Pass legislation to protect borders: Cattleman to House Committee
July 8, 2011
by Meat & Poultry Staff
WASHINGTON – HR 1505, introduced by Representative Rob Bishop (R-Utah), is an important piece of legislation needed to protect the “sovereignty and security of the border region, its federal lands and refuges, as well as the nation’s security,” said Gary Thrasher, Ph.D., rancher and veterinarian from southern Arizona. Thrasher spoke on behalf of the Arizona Cattle Growers’ Association, Public Lands Council and National Cattlemen’s Beef Association during testimony at a July 8 legislative hearing of the House Committee on Natural Resources on HR 1505, the National Security and Federal Lands Protection Act.
Thrasher warned the situation is growing more serious in rural and remote stretches of the border between the US and Mexico. Increasing deployment of border patrol personnel to the more easily accessed areas has driven border incursions toward less accessible trails in rural areas – areas that cross through ranches like his as well as national forests, national monuments, wilderness areas, reservations and wildlife refuges, he said.
“Those of us who live and work in remote smuggling corridors are left the most vulnerable,” Thrasher said. “We are confronted with threats; damage and destruction of our property; theft; break-ins; and serious disruption of our necessary ranch work almost daily. Lethal violence is a daily menace we’re forced to live with and the senseless murders of our neighbors go unsolved.”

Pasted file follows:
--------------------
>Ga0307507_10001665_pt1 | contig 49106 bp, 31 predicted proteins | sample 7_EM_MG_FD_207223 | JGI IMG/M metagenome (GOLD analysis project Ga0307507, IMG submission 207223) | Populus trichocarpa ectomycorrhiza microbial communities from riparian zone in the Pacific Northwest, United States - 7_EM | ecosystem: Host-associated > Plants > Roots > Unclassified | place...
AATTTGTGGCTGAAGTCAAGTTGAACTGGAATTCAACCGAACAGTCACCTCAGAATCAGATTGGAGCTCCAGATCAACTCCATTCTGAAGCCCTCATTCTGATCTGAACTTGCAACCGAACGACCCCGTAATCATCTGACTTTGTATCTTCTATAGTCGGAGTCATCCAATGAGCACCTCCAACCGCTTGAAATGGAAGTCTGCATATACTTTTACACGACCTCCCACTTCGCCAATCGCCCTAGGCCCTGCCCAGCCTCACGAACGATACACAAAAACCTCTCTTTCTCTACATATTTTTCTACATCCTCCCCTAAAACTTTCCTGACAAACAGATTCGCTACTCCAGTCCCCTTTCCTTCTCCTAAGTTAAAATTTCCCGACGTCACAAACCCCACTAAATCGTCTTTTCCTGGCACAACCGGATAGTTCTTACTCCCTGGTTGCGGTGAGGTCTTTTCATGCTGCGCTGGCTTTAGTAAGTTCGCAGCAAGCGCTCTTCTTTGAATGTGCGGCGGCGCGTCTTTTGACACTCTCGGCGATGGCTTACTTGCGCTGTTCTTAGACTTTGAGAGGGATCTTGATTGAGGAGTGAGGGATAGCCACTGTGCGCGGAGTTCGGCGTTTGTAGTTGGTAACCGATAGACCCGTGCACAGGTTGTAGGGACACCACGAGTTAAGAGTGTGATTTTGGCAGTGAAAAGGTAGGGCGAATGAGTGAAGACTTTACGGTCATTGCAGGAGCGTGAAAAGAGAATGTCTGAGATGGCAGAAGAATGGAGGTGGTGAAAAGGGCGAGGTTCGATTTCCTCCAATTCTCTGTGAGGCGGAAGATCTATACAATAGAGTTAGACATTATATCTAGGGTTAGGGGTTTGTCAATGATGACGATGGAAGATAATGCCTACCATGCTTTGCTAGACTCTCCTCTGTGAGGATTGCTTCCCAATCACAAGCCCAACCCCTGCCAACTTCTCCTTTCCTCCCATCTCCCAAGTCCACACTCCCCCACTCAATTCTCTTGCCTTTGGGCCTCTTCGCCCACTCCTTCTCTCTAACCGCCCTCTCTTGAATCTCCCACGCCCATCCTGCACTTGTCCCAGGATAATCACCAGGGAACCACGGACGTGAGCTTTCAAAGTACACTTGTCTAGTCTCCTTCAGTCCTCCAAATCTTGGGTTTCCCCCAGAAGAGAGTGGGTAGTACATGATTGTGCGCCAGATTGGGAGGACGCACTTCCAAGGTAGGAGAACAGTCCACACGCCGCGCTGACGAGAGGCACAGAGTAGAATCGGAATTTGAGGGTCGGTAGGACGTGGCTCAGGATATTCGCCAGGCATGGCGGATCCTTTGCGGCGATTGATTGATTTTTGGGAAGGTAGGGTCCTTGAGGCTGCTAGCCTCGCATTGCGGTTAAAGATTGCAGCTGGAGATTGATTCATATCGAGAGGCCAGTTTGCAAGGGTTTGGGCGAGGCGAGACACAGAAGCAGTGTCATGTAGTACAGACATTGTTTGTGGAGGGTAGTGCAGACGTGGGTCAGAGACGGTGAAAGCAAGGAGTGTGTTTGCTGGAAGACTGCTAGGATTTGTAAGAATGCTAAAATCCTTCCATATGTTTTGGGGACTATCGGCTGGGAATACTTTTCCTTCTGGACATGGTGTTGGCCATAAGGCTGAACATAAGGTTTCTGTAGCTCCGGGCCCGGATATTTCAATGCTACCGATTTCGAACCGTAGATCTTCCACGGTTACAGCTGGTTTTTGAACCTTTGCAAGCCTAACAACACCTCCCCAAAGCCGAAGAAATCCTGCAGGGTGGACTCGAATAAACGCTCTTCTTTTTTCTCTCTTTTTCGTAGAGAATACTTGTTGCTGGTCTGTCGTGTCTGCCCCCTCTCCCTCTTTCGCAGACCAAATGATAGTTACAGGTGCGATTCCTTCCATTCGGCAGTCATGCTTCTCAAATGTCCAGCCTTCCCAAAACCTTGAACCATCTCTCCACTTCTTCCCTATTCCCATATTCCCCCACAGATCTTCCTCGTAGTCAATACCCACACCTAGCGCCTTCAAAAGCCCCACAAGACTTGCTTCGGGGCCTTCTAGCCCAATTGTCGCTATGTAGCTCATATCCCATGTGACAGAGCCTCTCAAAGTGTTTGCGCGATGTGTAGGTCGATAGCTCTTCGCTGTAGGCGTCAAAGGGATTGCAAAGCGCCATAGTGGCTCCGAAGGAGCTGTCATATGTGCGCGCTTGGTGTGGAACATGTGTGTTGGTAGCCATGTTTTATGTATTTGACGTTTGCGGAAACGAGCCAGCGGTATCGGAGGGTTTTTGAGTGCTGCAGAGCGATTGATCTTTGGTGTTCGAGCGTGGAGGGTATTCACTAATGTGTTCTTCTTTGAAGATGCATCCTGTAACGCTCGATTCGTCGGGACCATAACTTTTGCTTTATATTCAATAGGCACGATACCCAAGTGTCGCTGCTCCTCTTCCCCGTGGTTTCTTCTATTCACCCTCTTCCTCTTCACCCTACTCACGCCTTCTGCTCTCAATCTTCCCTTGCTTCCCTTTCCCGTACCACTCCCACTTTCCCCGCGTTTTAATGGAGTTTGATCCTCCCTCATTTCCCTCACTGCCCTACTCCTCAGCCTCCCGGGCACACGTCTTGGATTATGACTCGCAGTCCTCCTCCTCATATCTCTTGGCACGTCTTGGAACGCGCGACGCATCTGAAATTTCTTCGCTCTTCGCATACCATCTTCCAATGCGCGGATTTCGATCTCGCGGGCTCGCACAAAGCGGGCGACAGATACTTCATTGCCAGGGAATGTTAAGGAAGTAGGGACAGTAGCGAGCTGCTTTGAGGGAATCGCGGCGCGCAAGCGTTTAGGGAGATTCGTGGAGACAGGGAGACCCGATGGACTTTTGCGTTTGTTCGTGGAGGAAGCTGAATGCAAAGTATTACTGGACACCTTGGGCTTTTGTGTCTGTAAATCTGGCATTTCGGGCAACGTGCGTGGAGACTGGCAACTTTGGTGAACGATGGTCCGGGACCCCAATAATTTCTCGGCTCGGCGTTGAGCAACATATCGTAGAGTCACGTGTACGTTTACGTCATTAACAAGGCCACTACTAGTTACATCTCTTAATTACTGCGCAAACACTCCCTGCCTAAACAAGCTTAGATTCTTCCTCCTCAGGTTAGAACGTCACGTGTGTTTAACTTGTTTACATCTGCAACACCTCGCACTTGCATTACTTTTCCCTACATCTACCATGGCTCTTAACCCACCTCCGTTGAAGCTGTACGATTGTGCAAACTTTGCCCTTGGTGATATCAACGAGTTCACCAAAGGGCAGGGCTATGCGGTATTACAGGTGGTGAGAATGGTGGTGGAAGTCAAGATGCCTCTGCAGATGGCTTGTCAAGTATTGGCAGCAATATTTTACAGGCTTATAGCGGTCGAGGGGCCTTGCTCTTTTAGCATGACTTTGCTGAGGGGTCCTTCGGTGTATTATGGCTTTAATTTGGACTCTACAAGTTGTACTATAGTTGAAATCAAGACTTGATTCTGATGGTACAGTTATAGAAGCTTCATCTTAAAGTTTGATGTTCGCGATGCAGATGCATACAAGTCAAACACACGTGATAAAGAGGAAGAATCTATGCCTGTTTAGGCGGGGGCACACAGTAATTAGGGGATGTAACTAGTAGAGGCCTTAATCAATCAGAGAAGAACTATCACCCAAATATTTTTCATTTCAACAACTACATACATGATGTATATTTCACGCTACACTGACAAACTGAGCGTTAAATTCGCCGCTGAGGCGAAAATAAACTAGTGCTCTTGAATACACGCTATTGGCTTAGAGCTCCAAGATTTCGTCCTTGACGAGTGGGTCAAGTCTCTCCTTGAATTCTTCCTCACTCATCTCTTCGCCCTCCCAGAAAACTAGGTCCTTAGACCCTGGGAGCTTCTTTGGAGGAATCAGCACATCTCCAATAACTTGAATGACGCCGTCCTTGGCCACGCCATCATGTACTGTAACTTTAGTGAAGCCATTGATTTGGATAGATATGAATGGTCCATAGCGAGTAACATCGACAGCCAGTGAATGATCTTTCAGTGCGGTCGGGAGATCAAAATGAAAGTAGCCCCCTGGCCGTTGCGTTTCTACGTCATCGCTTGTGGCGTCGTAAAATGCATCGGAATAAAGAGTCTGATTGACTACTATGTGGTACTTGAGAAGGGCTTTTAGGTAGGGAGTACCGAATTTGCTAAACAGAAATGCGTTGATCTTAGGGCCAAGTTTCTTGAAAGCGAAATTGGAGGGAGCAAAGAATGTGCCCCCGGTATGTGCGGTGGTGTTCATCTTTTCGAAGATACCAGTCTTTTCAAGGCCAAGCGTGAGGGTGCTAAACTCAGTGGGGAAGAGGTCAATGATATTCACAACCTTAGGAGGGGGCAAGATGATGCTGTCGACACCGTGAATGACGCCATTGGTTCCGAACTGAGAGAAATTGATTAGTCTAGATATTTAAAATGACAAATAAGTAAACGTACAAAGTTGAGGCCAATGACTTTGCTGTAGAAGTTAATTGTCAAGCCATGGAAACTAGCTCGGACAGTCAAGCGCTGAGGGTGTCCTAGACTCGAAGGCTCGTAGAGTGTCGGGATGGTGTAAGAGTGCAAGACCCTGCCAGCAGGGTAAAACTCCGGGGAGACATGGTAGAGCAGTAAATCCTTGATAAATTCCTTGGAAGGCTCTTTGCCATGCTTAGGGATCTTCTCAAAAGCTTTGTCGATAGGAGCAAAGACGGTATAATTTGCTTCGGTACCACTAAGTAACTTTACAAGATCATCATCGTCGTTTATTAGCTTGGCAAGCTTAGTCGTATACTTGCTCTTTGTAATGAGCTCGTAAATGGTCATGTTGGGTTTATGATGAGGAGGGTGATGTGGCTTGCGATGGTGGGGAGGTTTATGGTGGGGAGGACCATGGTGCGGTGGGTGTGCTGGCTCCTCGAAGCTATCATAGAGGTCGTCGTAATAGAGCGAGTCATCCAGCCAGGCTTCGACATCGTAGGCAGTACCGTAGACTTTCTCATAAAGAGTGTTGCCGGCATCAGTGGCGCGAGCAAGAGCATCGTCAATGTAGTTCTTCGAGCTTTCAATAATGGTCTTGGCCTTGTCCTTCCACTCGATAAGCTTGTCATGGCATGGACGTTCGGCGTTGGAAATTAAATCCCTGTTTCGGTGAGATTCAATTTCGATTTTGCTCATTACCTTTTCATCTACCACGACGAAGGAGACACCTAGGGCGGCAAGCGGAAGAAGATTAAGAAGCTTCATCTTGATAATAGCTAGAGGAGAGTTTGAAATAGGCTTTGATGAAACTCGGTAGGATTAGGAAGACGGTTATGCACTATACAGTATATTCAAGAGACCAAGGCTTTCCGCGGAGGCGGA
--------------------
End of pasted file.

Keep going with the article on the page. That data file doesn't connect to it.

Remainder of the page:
Federal policies, regulations and border enforcement strategies are making a bad problem worse, Thrasher said. He added the National Environmental Protection Act; the Federal Land Policy Management Act; the Endangered Species Act; and “perhaps a dozen other federal acts and regulations” have effectively blocked the ability of border patrol agents to secure the border by either preventing completion of border enforcement infrastructure and blocking the ability of border patrol agents from using motorized vehicles on federal lands along the border.
At present, the US Border Patrol is being prevented from maintaining a routine presence on portions of the 20.7 million acres of federal land located along the southern US border region as well as 1,000 miles along the US Canada border. The results have been not only life-threatening criminal activities, but also severe environmental degradation on these lands, Thrasher said.
The National Security and Federal Lands Protection Act would ensure that the environmental policies and regulations enforced by the Department of Interior or Department of Agriculture do not restrict or impede US Border Patrol from having operational control of the border. The legislation would allow US Border Patrol immediate access to federal lands and the ability to construct and maintain roads and place surveillance equipment in strategic areas to assist in detecting and apprehending criminals.
“I beg you to immediately and aggressively take whatever steps are needed to secure our border. [Passing] HR 1505 is an important step in that direction,” Thrasher concluded.